In 1990, Bowling Green State University started a new major called Computer Art -- this was amazing as it would allow me to combine both of my passions -- and it was the career path towards getting me into a role that could one day lead me to Hollywood and making films! (Star Wars!) I also decided to dual major in Fine Art to round out my skillset. At this time a quote by Pablo Picasso stuck in my head, “Every child is an artist. The problem is how to remain an artist once we grow up.” I was excited that I found an answer to Picasso’s thought.
Since graduating in 1992, I've now been in the entertainment industry for 26 years creating tv commercials, ads, video games and feature films. I’ve won 2 broadcast Emmy Awards and was part of an Academy Award winning movie, Shrek. It's been a wonderful career and far from the ‘starving artist’ cliché. I’ve truly been blessed to work alongside such world-class talent.
One of my personal highlights in my ‘fine art career’ happened in 2005. I received a call from someone claiming to be working on movie and that he wanted to use a piece of my art that he saw online. Of course, you can understand my skepticism, but I agreed to meet him for coffee (in Los Angeles). He told me about the film, which was called ‘Relative Strangers’ and which piece that he wanted to use and then said that he’d set up a time for the Director (Greg Glienna from ‘Meet the Parents’) to come to my studio, to see the work for himself. The meeting took place about two days later and sure enough, up pulled several cars and a bunch of Hollywood folks poured into my studio. I introduced myself to him and then showed him the painting. He took about 10 seconds and turned to his Production Designer and said “Let’s do it” then thanked me and out the door everyone went. They said that they’d call me later to go over terms of the usage. The Production Designer called me, and we worked out a deal and they ended up commissioning me to use 7 of my paintings. I also negotiated to be cast in the movie, playing the part of myself, the artist! A few weeks later, I was called to be on set, at the Pasadena Museum of Art. The crew had transformed a space in the museum to look like an art gallery and my work was the featured art! I was told to stand to the left of my artwork and I would be talking to an ‘extra.’ Actors Danny Devito, Kathy Bates and Neve Campbell would be to my right. They would be discussing my artwork in the scene and how this particular piece reminded them of their son and his anger issues. It was a huge honor and I got to meet the actors and chat with them in between takes. Unfortunately, when the movie came out, those scenes didn’t make the final cut. I was definitely disappointed but what wonderful memories (and story) that I’ll have the rest of my life.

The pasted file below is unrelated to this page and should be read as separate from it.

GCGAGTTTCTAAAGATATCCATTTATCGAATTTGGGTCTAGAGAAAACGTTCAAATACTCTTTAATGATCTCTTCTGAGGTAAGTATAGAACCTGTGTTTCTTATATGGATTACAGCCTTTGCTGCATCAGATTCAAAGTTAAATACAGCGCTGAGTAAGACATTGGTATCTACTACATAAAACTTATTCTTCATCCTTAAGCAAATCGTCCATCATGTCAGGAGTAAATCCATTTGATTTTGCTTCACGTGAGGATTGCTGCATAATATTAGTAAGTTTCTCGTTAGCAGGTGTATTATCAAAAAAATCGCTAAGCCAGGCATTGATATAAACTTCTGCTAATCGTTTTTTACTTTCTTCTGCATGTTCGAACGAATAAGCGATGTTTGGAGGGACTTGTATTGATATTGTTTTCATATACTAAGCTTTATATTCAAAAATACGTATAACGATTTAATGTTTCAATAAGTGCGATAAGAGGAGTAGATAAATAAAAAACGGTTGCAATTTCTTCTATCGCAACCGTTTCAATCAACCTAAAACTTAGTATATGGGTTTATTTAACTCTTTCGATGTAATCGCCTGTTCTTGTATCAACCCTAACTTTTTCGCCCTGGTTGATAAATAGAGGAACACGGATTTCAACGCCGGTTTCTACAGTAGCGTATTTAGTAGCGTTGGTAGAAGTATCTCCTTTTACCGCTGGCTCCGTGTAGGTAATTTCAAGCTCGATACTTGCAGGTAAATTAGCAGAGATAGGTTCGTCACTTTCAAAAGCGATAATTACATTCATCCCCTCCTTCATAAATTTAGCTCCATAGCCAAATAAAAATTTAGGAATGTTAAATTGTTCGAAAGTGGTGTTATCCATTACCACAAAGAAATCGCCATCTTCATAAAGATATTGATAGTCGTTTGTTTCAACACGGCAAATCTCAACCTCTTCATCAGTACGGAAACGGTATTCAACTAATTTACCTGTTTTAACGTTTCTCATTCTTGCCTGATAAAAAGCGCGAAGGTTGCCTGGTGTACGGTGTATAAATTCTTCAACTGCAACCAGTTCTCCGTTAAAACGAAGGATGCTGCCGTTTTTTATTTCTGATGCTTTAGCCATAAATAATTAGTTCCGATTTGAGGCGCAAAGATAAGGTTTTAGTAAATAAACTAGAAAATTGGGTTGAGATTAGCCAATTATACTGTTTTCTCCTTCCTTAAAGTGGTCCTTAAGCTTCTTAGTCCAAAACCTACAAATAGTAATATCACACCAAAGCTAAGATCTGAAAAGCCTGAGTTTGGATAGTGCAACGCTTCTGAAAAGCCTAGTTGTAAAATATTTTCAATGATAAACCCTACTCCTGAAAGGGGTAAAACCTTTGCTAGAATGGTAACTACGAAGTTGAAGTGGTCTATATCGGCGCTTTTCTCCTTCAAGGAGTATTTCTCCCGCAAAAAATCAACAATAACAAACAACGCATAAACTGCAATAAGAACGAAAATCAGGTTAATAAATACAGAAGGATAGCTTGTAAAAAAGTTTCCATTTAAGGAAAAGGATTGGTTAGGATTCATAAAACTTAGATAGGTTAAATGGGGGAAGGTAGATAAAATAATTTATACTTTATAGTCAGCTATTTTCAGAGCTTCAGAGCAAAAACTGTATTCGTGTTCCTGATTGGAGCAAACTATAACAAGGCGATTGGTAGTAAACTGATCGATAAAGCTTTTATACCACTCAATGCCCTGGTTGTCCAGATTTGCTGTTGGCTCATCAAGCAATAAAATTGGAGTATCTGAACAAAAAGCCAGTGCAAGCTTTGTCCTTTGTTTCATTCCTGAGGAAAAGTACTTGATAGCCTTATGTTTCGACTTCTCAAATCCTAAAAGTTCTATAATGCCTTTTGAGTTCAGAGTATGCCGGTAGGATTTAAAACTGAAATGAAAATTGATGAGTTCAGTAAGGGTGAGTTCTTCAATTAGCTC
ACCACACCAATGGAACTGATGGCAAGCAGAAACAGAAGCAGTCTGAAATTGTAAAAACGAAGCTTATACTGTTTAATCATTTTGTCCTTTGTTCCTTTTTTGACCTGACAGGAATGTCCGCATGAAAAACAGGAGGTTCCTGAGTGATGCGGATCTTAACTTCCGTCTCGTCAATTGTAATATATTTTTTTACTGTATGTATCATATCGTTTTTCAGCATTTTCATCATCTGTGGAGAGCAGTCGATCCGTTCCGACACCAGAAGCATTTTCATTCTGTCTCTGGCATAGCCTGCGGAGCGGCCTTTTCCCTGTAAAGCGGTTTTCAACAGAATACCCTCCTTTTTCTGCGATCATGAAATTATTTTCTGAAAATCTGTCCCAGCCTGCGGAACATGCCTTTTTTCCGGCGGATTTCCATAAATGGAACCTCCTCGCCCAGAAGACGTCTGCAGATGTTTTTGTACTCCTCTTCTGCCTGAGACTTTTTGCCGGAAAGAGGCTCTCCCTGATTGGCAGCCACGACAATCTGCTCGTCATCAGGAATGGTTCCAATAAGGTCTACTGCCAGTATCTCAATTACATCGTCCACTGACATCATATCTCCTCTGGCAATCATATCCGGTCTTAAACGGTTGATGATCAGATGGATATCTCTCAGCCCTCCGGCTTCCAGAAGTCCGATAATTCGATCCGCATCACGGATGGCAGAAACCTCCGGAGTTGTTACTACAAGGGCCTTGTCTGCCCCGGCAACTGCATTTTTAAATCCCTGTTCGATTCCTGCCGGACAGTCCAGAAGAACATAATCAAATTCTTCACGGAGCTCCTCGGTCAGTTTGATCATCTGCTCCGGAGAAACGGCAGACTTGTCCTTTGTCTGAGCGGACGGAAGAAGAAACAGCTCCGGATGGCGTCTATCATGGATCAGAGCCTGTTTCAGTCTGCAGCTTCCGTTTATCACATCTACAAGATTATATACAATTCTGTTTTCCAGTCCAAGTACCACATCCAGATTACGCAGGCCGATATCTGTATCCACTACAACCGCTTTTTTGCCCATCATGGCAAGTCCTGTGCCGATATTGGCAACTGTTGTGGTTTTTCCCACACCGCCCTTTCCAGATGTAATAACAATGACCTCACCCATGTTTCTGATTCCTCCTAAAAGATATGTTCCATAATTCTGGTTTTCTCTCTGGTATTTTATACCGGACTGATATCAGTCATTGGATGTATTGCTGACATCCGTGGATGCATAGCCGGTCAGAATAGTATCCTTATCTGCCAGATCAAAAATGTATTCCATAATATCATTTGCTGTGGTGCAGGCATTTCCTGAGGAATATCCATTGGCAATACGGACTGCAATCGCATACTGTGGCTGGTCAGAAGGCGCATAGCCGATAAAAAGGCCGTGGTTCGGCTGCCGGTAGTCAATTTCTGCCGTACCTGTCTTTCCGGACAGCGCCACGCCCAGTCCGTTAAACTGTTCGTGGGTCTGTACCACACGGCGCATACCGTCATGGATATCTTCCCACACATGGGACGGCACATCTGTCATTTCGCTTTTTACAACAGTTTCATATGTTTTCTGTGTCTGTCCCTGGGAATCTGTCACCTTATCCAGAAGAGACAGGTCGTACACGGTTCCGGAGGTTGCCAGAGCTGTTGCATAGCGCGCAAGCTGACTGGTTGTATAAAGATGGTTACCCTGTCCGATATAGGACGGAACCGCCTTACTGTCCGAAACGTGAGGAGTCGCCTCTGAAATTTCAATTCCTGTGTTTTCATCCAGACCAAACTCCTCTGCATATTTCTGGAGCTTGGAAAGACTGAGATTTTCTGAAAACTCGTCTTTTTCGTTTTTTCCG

Recently, I’ve been focusing on landscape painting – working ‘en plein air’ and in my studio. Living in the Pacific Northwest has had a profound effect on me. The beauty of this place led me outside to try and capture the landscape and its ever- changing light and beauty through my paintings (both traditional media and digital art). Prior to 2011, I had never done a single landscape piece of art. Now I’ve dedicated the past 7 years almost exclusively to the landscape, primarily focused on the subject matter of the Pacific Northwest throughout the seasons. In 2014, I was featured in an interview/article in Plein Air Magazine that focused on my digital landscape paintings (bucket list item!).
While I enjoy my day job, and working in the entertainment industry to utilize my art skill set, my passion lies in expressing myself in my own pieces of art. I know that, in time, this is something that I will look forward to doing on a full-time basis. I am excited that, recently, I have (for the first time) made my artwork available for purchase – both Original works of Art and Limited Edition prints. I will also be available for Commissions, so reach out to me if you have something that I can create for you!
Chad W Greene